Family Secret Part 2: For The Visitor

Because we know that, once in a while, truth sees the light of day.

If you talk to the mandibles and maxillae, they’ll tell you which son is whose. The sternum will pass on rumours diffused from long dead hearts, now settled in the bone: who actually belonged to whom, for instance. What went wrong with which love. Such things. Phalanges and metatarsals will walk you through the history of the family business, recall all the gore it took to establish a good name. By good name, we mean a weaponised proper noun potent enough to destroy if need be and build whenever mandatory.

When you are done with the coroner’s report, please do all the burying sufficient to keep the children innocent. We pollute them only when they turn eighteen. Then they bleat on about the lies they were told before they realise they have no one else, really -at which point they return to the fold. You see, friends and acquaintances eventually float away – in allegiance and in focus – but blood thicker than water doesn’t drift too far.

For now, we bide our time…spend it getting the viscidity of that ichor just right. Yes, thus we justify our iniquities. We are family. We are law. We are everything.

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Copyright © 2021 Tebogo Ndlovu

Go here for Family Secret Part 1

Family Secret

He didn’t have to issue apologies for missing Christmas, having been busy with tying loose ends and making sure skeletons remained creatively tucked away in one skinny closet. When the sun went up the next day, Their lives carried on to the sleepy rhythm of serene ignorance while the skeletons turned over in their upright grave at such wilful cowardice. As for Them, they were grateful someone was there to keep Them from the truth -a freedom they did not want to be responsible for.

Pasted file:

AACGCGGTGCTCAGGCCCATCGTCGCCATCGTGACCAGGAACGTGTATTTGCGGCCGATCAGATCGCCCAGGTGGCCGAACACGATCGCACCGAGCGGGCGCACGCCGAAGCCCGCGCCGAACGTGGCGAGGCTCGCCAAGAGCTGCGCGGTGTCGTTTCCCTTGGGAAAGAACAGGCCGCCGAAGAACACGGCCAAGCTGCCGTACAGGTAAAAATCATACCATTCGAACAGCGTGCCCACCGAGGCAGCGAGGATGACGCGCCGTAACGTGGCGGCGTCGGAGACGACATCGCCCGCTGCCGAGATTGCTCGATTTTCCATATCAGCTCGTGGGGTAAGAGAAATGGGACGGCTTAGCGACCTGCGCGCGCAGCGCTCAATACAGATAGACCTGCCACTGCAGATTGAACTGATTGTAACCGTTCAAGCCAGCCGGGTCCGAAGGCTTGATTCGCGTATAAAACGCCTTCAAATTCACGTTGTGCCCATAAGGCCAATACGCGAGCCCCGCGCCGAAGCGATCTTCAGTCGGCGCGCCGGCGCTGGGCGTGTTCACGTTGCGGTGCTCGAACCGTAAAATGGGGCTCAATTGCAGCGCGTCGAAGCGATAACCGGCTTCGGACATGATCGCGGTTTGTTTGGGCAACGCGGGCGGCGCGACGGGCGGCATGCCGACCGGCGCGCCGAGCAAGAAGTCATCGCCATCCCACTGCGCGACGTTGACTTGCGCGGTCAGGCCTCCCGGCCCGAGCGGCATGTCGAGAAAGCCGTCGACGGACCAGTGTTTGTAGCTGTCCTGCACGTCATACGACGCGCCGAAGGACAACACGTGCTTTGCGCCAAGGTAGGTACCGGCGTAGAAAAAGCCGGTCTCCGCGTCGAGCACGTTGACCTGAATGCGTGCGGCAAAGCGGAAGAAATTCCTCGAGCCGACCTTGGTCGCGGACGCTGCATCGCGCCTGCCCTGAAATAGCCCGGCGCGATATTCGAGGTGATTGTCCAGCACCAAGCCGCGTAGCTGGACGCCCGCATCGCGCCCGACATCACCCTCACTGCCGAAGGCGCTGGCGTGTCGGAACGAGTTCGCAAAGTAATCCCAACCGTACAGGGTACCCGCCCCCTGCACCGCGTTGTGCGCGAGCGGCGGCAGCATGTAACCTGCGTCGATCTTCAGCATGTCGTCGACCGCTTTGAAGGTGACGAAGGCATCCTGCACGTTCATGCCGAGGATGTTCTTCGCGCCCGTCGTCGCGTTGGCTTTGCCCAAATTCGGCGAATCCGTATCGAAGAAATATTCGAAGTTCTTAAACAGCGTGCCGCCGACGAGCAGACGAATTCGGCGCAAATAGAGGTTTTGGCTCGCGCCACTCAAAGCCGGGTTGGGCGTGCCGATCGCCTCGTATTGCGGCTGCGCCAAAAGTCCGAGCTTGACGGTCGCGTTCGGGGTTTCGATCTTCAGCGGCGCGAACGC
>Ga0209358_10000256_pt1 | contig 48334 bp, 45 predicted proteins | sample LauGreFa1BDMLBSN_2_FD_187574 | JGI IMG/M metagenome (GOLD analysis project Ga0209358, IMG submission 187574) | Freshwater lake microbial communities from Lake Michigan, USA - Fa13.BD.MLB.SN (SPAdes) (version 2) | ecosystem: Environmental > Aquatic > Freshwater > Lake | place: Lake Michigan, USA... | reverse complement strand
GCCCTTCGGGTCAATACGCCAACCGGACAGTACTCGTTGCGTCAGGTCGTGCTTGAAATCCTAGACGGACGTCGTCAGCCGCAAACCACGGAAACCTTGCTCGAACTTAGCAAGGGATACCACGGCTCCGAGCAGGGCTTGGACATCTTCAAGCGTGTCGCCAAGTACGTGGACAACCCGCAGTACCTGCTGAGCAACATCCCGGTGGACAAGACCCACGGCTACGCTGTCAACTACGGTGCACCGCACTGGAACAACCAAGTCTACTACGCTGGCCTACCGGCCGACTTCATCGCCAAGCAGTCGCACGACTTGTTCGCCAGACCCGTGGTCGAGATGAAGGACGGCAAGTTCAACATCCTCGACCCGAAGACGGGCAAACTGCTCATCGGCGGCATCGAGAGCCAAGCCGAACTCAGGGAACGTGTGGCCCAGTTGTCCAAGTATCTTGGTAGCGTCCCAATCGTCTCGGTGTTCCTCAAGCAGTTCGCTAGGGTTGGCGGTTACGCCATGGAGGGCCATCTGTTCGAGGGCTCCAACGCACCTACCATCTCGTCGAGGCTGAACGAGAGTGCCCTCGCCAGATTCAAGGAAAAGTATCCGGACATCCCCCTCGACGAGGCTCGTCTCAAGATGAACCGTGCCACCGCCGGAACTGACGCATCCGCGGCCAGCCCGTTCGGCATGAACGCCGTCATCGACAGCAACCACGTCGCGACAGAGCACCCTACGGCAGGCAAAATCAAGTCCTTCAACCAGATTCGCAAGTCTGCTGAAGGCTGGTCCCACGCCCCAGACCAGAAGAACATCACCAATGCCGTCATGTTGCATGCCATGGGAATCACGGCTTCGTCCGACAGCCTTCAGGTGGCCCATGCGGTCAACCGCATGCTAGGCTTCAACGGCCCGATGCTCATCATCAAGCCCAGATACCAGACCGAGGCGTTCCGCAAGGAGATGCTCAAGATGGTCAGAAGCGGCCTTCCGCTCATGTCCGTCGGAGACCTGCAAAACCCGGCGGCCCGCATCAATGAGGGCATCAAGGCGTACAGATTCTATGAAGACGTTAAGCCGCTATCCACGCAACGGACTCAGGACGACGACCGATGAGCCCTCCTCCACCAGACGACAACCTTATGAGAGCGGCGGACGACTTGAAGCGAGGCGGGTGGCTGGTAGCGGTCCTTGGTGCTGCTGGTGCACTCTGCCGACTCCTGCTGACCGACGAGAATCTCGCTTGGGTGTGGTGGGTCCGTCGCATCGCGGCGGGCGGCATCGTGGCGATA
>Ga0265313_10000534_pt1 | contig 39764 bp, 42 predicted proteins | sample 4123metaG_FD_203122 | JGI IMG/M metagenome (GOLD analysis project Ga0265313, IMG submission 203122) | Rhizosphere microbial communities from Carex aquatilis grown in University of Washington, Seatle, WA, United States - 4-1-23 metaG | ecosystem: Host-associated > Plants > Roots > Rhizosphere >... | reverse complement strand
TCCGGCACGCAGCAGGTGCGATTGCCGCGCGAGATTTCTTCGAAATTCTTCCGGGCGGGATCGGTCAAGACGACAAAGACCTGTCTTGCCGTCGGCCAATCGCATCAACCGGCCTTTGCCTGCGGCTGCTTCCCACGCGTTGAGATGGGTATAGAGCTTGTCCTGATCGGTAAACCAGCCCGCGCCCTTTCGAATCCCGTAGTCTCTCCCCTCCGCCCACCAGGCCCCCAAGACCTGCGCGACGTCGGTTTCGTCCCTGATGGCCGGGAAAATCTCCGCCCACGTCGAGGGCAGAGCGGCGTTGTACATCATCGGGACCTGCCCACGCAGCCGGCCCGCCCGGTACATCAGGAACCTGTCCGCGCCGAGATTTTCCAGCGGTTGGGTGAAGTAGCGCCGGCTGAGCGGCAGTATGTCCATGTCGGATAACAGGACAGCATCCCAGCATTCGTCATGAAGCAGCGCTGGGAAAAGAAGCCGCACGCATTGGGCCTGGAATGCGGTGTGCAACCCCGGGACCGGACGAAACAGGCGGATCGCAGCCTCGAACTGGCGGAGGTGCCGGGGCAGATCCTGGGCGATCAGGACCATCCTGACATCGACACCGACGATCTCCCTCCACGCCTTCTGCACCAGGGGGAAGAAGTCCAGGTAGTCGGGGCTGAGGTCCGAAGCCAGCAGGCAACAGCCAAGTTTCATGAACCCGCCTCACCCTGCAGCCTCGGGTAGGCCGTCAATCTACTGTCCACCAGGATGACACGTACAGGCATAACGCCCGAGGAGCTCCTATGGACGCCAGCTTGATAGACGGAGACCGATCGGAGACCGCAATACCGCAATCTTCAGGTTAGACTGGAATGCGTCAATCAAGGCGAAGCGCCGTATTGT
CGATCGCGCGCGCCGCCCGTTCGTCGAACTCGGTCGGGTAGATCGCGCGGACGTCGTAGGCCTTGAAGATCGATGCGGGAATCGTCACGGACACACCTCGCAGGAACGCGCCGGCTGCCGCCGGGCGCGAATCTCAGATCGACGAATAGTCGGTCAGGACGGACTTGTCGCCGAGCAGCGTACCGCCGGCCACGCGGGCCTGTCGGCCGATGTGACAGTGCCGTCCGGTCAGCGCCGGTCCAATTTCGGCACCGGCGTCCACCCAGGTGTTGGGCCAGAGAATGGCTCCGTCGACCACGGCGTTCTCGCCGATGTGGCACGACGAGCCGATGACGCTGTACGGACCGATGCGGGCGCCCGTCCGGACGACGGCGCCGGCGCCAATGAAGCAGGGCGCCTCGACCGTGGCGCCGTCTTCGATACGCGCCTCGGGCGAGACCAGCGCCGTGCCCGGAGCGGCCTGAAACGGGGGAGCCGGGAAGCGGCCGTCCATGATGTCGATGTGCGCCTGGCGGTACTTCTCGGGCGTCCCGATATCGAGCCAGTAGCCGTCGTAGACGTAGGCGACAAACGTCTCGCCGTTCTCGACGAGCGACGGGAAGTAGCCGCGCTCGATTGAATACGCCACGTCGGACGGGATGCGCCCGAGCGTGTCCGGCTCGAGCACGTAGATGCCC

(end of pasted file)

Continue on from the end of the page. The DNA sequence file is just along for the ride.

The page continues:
But a stubborn tibia has poked its way through the closet door -to the delight of a nosy visitor. All hell breaks loose in five, four, three, two…

All Rights Reserved
Copyright © 2021 Tebogo Ndlovu

Curtain Call

Those who did, paid, resurrected:
found that life goes on.
Those that put a lid on it, held back, pressed on
for ‘dignity’s sake’:
found that who they were remained mystery.
In the end, all are gone
and what matters
is how we crawled towards the end:
In style and swagger,
winking at death;
Or timid and cautious,
begging for more
time, risk, the good pain
-apologising for disrespecting first chance,
knocking for second luck,
wishing we’d been stronger.

Copyright © 2021 Tebogo Ndlovu

PS: Inspired after reading the poem ‘Rosebud’ by J. S. Campbell, found in his anthology On Driftwood and Oblivion. This poem is not necessarily an interpretation of his poem ‘Rosebud’.

My books have finally arrived in paperback from across the ocean:
Under The Tamarind Tree by Rosaliene Bacchus
On Driftwood and Oblivion by J. S. Campbell
Girls Who Don’t Believe by Paul Broome

I still want to get my hands on the other books on my list such as The Stories Inbetween by River Dixon. Was not possible, this time, to get everything at once.